The High School end-of-year banquet had a rich tradition at one of the churches where I served as youth pastor. Students looked forward to this extravagant evening all through their high school years, and as leaders we looked to this event to provide an exclamation point to a student’s transition from youth ministry.
On this particular year I made careful preparations to gather our group at a local Teppanyaki restaurant, where the chef masterfully cooks, juggles knives, and creates fire right before your eyes.
On the night of the banquet there were a small group of us, enough to sit around one open grill. In addition to the 5 graduates and I, there was one volunteer adult (who was also a parent), and my wife. One of the youth was “Monica,” an exchange student from Brazil who had spent the year at our high school and had come to the youth group on and off.
The meal was going very well. Most of the students had never been to a restaurant like this and were enjoying the chef’s show as he made our food. We were laughing as a baseball player tried to catch flying shrimp, they cheered for the ‘volcano’ made with onions, and were in awe at knife juggling.
I noticed our waiter was talking a lot with “Monica.” She was at the other end of the table, and because the chef, the open grill, and the vent fan were between us, I couldn’t hear what was being said. I could tell the waiter was flirting a bit and I thought to myself, “He’s just hoping for a big tip.”
After a few minutes, the waiter came back with the tray of drinks for us all and I noticed interspersed with the soft drinks, tea, and water, one of the drinks had a tiny umbrella stuck in it. I was not surprised to see him set it in front of Monica but I assumed, “They know these are high schoolers, I’m sure it’s just a virgin drink from the bar.” As part of a summer job in college, I had worked as a bartender and I knew the penalty for an establishment serving a minor.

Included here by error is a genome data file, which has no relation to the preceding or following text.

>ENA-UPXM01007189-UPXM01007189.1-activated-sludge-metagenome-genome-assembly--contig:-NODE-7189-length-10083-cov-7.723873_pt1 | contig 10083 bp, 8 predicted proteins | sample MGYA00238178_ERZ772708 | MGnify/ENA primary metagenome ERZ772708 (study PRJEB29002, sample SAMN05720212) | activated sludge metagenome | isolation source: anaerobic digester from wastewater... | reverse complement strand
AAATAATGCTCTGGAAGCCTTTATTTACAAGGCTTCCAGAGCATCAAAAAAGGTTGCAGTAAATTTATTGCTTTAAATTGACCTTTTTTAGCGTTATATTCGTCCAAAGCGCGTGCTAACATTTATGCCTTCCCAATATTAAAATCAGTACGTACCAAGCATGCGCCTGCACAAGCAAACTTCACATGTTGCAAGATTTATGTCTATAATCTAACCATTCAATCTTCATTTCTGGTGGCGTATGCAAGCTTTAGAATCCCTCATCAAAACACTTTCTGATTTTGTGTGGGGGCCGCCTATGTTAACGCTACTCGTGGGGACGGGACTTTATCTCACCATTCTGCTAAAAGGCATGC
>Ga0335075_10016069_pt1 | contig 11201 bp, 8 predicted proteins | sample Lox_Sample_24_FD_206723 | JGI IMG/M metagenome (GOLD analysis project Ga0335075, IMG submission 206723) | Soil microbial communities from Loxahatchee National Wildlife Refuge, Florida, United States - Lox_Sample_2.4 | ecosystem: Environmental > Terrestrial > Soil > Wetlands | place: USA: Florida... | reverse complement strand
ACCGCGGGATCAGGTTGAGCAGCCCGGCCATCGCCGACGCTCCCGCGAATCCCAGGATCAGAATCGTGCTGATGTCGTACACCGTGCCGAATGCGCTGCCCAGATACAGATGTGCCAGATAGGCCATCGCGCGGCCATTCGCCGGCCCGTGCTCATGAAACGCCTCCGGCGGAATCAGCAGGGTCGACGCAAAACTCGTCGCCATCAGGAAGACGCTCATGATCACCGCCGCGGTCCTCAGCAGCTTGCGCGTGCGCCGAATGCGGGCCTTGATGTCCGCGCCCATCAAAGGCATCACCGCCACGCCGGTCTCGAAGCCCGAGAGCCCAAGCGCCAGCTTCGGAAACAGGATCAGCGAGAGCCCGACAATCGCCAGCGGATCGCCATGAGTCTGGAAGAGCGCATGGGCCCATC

A second thought ran through my head, “I suppose if it is alcoholic, it’s legal where she is from.”
I continued with my meal, assuming this was a virgin drink, but then I noticed Monica was passing the drink around to a couple of the guys sitting down at her end of the table. They were taking sips and laughing. I figured then it was alcoholic, but the louder voice in my head kept saying, “He can’t have served alcohol to a minor, that would be crazy.”
We went through the entire meal and I did nothing. When I got the bill, there was no mention or charge for a drink from the bar. Later I found out Monica told the waiter it was her birthday and he brought her the drink as a gift.
The adult volunteer who was at the meal came to my office that next week and expressed grave concern that I hadn’t stepped in and stopped the drink when it came. Other parents also questioned my judgement over this incident. My supervisor came down pretty hard on me and that led to a parent meeting where I apologized for not responding immediately to the situation.
Obviously, not one of my glowing youth ministry success stories. But since this is written as a note to my younger self, if I could go back, what would I say? Also, what lessons could be drawn from my past experience that might help someone today?
The first thing I would say is, “Recognize you are the leader.” Even if there are older people (like the other adult volunteer) present, because you are the youth pastor people expect you to step up and lead, no matter your age.
Second, I should have gotten up out of my seat, walked over and asked what was going on. Assuming I would have heard the truth, I could have laughed that she had pulled this off. I should have then taken the drink back to the bar.
Third, knowing myself better could have helped. Since I now know my default mode is “information” (part of being an Enneagram 5), I needed to look for ways to provide more information and strategy ahead of time. I could have thought through possible scenarios and come better prepared. I was caught out, and therefore froze in that situation.
In the end, no one was hurt, no one lost their salvation, and I was humbled but learned an important lesson as a 24 year old youth pastor. Still, I wish I knew then what I know now, I would tell my young self, “Step up and do something!”
Written by Rick Bartlett – you can reach out to Rick here at firstname.lastname@example.org